Cheating in a Bottom Line Economy

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SUMMARY & CRITIQUE OF:
“Cheating in a Bottom Line Economy” (by David Callahan)
In “Cheating in a Bottom Line Economy,” author David Callahan explains the fundamental reasons for the decay of simple business ethics in today’s economy in order to meet bottom line standards. Callahan draws conclusions from everyday businesses such as auto mechanic services, law offices, and even professional medical firms to prove that people will almost always choose financial stability over integrity. The economic life in America has transformed itself into a vast land of professionals focused on achieving “lean and mean” businesses in efforts to achieve the “American Dream,” but in essence lose sense of their morals.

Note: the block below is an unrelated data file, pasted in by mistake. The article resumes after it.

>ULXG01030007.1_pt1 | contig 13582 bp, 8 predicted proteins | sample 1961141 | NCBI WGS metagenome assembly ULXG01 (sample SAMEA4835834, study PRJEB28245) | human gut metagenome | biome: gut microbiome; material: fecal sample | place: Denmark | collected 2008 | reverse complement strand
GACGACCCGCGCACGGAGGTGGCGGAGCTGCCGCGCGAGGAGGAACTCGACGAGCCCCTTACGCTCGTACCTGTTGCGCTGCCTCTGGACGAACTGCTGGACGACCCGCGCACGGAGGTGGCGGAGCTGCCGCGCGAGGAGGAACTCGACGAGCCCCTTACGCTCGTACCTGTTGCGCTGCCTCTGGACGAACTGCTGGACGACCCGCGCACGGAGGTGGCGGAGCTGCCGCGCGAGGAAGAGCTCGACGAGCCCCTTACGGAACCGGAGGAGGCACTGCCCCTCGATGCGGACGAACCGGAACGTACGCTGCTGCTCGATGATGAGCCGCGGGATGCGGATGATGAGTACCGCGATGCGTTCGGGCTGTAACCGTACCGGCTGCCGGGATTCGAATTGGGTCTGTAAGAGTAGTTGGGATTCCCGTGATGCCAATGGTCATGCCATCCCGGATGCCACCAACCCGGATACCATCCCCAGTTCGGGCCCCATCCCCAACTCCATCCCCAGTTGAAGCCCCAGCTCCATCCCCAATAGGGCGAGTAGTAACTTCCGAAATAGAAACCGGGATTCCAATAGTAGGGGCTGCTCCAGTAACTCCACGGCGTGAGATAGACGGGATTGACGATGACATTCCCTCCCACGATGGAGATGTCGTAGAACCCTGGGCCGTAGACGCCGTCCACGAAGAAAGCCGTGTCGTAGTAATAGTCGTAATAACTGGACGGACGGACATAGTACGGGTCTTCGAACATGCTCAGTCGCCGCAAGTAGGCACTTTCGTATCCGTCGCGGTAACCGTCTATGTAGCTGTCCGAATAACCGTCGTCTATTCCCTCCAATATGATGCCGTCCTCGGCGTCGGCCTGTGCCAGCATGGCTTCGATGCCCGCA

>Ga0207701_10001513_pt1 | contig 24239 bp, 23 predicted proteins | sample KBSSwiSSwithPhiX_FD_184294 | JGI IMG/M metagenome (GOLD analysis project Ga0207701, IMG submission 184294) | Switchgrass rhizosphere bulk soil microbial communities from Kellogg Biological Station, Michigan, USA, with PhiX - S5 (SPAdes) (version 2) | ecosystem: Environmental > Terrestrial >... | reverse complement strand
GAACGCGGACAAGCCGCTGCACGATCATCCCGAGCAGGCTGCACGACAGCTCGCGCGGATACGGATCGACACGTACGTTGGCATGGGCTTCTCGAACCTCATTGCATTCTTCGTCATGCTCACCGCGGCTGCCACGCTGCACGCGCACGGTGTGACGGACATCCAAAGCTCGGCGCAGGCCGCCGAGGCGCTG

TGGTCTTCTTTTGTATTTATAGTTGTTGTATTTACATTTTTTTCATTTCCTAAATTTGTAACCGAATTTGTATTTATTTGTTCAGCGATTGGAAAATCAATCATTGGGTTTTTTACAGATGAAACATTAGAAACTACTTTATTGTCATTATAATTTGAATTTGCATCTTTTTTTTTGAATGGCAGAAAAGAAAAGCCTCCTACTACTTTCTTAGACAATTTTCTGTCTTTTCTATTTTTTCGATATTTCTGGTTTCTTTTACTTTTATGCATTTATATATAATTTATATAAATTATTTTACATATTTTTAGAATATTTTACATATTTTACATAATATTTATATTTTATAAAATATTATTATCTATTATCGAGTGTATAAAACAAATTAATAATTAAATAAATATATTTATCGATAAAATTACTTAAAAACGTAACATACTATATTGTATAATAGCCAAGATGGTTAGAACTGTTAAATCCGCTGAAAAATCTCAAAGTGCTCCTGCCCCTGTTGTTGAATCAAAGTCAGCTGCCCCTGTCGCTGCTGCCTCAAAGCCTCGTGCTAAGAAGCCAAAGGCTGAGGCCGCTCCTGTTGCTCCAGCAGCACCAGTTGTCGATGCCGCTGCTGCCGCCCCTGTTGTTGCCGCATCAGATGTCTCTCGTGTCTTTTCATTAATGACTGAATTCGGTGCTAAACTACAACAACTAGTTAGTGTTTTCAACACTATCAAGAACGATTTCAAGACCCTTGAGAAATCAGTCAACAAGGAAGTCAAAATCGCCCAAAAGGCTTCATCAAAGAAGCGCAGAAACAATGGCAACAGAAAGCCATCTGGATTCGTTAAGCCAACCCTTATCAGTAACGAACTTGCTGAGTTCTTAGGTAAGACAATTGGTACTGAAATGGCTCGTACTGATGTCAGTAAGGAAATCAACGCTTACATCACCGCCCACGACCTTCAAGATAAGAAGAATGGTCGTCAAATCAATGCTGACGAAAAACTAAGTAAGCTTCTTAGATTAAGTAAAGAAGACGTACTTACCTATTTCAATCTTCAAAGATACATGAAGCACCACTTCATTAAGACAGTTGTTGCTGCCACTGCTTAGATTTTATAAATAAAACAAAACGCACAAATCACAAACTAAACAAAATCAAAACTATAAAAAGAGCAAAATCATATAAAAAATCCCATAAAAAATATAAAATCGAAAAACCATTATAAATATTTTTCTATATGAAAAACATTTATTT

What happens when an employee is living a standard life with a job just barely getting them by? Executives at corporate headquarters decide to send down a new set of marching orders that drill employees with twice as much work for a sharply decreased base pay. Those marching orders have coined the term bottom line standards. American businesses have become highly competitive today in a market that is constantly changing to keep up with a new generation of ideas. These fluctuations in the economy have caused businesses to take different methods of actions to be competitive in the market. In the 1970’s Sears reigned as one of America’s well known retailers and shaped popular culture. As the market of demand became more competitive, Sears’ earnings began falling off the market. In order to get on the stock market, Sears had to cut 48,000 jobs and institutionalized a new compensation system (Callahan 31). As Sears set their new bottom-line standards to increase efficiency, it caused uproar from the employees. The demands of the company ultimately undermined the integrity of their workers. The pressure to make unpleasant ethical choices at work had employees “torn between moral integrity, losing [their] job, and trying to figure out how to work all this out”...
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